early, considerably before the heels touch the

ground. They must be so made, as to be, when and frequently of the whole foot, ensues. Hence

driven in, scarcely half an inch above the shoe, proceed all those diseases of the feet, known by of beadset and also have four sides ending at the top in a the names of foundered, hoof-bound, narrow

point. They are of great service to prevent heels, running thrushes, corns, high soles, &c. slipping on all kinds of places; and by means 'I have likewise frequently observed, from this

of thein a horse is not thrown out of his proper compression of the internal parts of the foot, a Item

basis. They must be made of very good iron; swelling of the legs immediately above the hoof, De tot if they are not, the heads of them will be per- attended with great pain and inflammation, with bany petually breaking off. From the race horse to a discharge of thin, ichorous, fetid matter: from DA DET! the cart horse, the same system of shoeing should which symptoms, it is often concluded, that mix Fusta be observed. The size, thickness, and weight of the horse is in a bad habit of body (or what is them only should differ

. The shoe of a race termed a grease falling down), and must thereborse must of course be lighter than that of a fore undergo a course of medicine, &c. The bad saddle horse; that of a saddle horse lighter than effects of this practice are still more obvious that of a coach or bat horse; and these last more upon the external part of the hoof.

The crust so than a cart, waggon, or artillery horse. At pre- towards the toe, being the only part of the hoof sent all shoes in general are too heavy; if the free from compression, enjoys a free circulation iron is good, shoes need not be so thick as they of that fluid necessary for its nourishment, and are now generally made. The utmost severity grows broader and longer; from which extraorought to be inflicted upon all those who clap dinary length of toe, the horse stumbles in his shoes on bot. This unpardonable laziness of going, and cuts his legs. The smaller particles farriers, in making feet thus fit shoes instead of sand insinuate themselves between the shoe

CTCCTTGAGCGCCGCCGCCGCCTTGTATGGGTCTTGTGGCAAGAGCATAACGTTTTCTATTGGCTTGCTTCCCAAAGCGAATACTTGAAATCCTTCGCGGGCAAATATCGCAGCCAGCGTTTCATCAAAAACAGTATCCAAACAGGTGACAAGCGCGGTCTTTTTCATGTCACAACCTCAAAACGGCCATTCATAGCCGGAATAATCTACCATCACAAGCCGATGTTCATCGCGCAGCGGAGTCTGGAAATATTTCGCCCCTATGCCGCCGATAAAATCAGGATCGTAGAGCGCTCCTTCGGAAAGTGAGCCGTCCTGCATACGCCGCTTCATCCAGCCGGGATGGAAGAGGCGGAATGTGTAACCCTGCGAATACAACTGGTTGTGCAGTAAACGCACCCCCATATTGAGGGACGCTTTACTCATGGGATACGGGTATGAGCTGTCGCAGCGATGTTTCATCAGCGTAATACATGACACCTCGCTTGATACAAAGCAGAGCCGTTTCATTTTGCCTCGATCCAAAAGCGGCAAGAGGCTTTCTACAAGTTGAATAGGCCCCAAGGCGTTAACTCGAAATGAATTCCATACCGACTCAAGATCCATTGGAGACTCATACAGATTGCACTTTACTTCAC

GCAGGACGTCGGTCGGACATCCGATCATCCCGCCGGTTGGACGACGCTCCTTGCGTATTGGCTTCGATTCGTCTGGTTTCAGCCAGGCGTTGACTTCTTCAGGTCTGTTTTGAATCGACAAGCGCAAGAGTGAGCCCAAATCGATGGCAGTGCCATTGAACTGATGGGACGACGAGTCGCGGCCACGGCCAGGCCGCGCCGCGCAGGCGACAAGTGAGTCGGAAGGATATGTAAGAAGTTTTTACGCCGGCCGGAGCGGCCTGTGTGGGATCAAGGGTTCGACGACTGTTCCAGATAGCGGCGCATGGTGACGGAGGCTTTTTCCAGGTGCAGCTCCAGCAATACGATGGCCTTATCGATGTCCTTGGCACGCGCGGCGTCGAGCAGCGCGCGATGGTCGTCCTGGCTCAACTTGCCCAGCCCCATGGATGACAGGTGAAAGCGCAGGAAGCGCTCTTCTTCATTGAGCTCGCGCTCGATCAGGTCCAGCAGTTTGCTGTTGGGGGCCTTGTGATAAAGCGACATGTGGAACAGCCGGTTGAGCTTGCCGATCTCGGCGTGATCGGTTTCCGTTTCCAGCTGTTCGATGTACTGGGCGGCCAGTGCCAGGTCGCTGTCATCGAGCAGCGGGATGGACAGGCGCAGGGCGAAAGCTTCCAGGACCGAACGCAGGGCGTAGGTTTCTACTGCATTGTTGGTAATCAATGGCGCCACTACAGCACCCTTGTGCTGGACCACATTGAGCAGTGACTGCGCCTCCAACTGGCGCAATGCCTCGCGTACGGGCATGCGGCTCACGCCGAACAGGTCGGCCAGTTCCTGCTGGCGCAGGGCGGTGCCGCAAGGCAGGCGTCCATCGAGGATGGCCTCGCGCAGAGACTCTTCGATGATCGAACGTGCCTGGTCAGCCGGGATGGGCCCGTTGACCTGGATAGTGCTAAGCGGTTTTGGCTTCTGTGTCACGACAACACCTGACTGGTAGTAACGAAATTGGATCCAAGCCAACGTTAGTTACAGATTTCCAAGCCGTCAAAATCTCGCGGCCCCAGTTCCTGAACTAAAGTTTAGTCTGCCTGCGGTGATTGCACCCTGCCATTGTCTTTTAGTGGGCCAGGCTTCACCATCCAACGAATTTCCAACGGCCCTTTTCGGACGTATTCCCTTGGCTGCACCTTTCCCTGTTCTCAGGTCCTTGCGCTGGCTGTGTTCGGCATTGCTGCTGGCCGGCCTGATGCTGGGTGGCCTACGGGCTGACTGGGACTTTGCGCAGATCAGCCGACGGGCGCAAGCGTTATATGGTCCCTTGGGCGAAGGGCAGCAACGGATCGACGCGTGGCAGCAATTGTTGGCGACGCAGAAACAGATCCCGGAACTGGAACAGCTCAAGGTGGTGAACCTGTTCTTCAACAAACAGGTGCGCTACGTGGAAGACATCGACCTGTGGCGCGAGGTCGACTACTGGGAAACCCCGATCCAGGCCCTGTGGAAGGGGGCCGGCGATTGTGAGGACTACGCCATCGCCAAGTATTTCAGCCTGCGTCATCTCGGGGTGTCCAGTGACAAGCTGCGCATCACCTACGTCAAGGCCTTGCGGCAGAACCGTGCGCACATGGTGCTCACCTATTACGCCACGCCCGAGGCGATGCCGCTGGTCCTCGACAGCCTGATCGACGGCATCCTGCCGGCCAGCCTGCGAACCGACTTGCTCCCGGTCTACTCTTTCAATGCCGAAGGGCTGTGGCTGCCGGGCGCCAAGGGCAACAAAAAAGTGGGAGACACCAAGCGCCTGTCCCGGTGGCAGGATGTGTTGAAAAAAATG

of shoes fitting feet, dries up the hoof, and and the heels, which grind them away, and - utterly destroys them. Frequent removals of thereby produce lameness. All this is entirely

shoes are detrimental, and tear the foot; but owing to the great spring the heels of the horse

sometimes they are very necessary : this is an must unavoidably have upon the heels of a shoe nur inconvenience to which half shoes are liable; for made in this form.

the end of the shoe, being very short, is apt to . This concave shoe in time wears thin at the work soon into the foot, and consequently must toe, and, yielding to the pressure made upon it, then be moved.'

is forced wider, and of consequence breaks off In a judicious treatise on this subject, by Mr. all that part of the crust on the outside of the be Clarke, the common form of shoes, and method nails. Instances of this kind daily occur, inso

of shoeing, are, with great reason, totally ex- much that there hardly remains crust sufficient ploded, and a new form and method recom to fix a shoe upon them. It is generally thought mended, which seem founded on rational prin- that the broader a shoe is, and the more it covers cples, and to have been confirmed by expe- the sole and frog, a horse will travel the better.

But, as has been formerly remarked, the broader * In preparing the foot for the shoe,' our author a shoe is of this form, it must be made the more

observes, "the frog, the sole, and the bars or concave; and, of consequence, the contracting | binders